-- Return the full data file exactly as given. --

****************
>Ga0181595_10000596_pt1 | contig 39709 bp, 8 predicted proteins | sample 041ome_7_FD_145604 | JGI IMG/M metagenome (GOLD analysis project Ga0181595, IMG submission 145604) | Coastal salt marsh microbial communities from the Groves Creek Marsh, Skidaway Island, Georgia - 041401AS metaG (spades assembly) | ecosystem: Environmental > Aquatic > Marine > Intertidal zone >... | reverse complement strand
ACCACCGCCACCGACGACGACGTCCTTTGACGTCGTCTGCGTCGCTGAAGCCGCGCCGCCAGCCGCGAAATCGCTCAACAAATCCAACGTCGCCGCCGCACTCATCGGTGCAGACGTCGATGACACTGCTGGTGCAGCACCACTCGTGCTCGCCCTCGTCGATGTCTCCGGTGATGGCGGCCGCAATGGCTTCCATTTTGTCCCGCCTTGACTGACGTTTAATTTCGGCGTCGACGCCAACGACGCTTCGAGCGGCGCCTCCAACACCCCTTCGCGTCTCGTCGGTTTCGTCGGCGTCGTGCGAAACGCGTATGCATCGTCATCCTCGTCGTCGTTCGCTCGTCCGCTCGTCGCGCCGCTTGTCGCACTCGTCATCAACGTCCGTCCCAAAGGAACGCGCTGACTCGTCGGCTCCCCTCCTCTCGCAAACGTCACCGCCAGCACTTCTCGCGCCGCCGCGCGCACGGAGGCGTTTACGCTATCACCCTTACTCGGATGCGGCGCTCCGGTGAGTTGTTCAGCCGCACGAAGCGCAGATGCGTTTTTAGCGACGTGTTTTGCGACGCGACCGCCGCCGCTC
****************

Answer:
>Ga0181595_10000596_pt1 | contig 39709 bp, 8 predicted proteins | sample 041ome_7_FD_145604 | JGI IMG/M metagenome (GOLD analysis project Ga0181595, IMG submission 145604) | Coastal salt marsh microbial communities from the Groves Creek Marsh, Skidaway Island, Georgia - 041401AS metaG (spades assembly) | ecosystem: Environmental > Aquatic > Marine > Intertidal zone >... | reverse complement strand
ACCACCGCCACCGACGACGACGTCCTTTGACGTCGTCTGCGTCGCTGAAGCCGCGCCGCCAGCCGCGAAATCGCTCAACAAATCCAACGTCGCCGCCGCACTCATCGGTGCAGACGTCGATGACACTGCTGGTGCAGCACCACTCGTGCTCGCCCTCGTCGATGTCTCCGGTGATGGCGGCCGCAATGGCTTCCATTTTGTCCCGCCTTGACTGACGTTTAATTTCGGCGTCGACGCCAACGACGCTTCGAGCGGCGCCTCCAACACCCCTTCGCGTCTCGTCGGTTTCGTCGGCGTCGTGCGAAACGCGTATGCATCGTCATCCTCGTCGTCGTTCGCTCGTCCGCTCGTCGCGCCGCTTGTCGCACTCGTCATCAACGTCCGTCCCAAAGGAACGCGCTGACTCGTCGGCTCCCCTCCTCTCGCAAACGTCACCGCCAGCACTTCTCGCGCCGCCGCGCGCACGGAGGCGTTTACGCTATCACCCTTACTCGGATGCGGCGCTCCGGTGAGTTGTTCAGCCGCACGAAGCGCAGATGCGTTTTTAGCGACGTGTTTTGCGACGCGACCGCCGCCGCTC